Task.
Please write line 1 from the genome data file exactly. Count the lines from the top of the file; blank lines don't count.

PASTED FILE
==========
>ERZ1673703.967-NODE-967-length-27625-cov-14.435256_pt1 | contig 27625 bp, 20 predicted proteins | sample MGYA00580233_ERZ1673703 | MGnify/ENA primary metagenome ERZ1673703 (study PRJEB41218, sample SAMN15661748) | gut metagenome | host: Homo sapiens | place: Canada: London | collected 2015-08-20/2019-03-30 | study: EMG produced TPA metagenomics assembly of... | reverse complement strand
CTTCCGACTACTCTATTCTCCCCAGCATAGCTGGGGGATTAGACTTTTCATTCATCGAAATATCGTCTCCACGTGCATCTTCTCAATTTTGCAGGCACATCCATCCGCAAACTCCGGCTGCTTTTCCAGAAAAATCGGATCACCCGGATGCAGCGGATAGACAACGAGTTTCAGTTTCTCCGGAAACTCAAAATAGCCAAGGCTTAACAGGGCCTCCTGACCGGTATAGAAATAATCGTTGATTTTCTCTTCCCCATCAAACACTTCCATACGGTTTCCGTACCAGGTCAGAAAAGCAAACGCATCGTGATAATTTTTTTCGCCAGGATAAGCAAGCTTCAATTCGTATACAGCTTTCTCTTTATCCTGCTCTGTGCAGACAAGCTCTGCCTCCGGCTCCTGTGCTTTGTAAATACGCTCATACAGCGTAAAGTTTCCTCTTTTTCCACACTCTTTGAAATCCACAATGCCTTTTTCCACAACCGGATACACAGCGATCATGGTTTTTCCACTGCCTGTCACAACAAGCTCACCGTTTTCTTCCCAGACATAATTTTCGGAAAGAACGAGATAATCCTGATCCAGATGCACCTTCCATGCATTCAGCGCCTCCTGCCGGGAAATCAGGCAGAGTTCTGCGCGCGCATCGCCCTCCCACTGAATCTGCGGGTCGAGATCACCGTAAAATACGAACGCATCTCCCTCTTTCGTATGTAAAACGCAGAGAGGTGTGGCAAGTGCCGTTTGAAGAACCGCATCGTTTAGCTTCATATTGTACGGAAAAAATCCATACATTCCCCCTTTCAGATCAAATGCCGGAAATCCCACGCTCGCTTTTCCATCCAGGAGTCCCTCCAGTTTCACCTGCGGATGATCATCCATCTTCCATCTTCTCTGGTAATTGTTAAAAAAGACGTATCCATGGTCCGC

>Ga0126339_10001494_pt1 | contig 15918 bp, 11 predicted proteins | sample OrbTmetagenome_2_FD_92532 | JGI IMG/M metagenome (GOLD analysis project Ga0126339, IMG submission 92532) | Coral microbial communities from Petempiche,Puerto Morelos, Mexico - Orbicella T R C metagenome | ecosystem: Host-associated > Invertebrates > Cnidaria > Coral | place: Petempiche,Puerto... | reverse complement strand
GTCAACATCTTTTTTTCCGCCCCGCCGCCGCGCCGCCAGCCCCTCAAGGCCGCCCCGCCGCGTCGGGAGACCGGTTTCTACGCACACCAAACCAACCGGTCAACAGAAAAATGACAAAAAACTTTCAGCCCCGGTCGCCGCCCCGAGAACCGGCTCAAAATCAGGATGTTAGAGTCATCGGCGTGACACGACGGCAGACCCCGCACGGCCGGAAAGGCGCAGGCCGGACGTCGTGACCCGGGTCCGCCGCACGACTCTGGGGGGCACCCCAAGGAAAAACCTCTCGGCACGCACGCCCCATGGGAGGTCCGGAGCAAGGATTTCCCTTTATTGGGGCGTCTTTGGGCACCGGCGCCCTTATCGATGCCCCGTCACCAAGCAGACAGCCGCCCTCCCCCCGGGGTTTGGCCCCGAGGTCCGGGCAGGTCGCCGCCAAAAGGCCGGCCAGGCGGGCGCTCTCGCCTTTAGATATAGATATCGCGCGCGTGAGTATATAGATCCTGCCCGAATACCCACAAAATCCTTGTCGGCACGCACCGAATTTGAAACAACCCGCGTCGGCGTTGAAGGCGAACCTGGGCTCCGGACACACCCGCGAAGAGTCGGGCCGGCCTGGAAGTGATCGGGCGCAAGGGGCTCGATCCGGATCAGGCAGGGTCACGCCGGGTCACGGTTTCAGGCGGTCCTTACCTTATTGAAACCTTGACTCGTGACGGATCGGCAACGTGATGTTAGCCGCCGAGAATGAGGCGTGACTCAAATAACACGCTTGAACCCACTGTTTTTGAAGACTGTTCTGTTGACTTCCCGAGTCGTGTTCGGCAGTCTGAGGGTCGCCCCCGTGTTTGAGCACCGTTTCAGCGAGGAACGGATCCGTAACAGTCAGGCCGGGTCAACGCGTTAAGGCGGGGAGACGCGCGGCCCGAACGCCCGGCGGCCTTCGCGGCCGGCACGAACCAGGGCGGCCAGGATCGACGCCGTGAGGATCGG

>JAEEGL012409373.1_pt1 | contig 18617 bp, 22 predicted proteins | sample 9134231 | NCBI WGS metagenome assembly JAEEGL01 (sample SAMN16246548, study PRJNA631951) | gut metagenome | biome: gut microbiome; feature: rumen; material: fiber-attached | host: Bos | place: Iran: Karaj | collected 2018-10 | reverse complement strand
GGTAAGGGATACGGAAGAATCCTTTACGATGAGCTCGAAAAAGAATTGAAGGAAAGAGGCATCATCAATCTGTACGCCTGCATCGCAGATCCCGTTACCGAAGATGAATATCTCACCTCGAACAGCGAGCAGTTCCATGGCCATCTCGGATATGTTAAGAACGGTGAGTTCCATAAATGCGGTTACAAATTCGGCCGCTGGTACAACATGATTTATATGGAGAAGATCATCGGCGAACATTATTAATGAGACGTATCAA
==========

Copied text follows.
>ERZ1673703.967-NODE-967-length-27625-cov-14.435256_pt1 | contig 27625 bp, 20 predicted proteins | sample MGYA00580233_ERZ1673703 | MGnify/ENA primary metagenome ERZ1673703 (study PRJEB41218, sample SAMN15661748) | gut metagenome | host: Homo sapiens | place: Canada: London | collected 2015-08-20/2019-03-30 | study: EMG produced TPA metagenomics assembly of... | reverse complement strand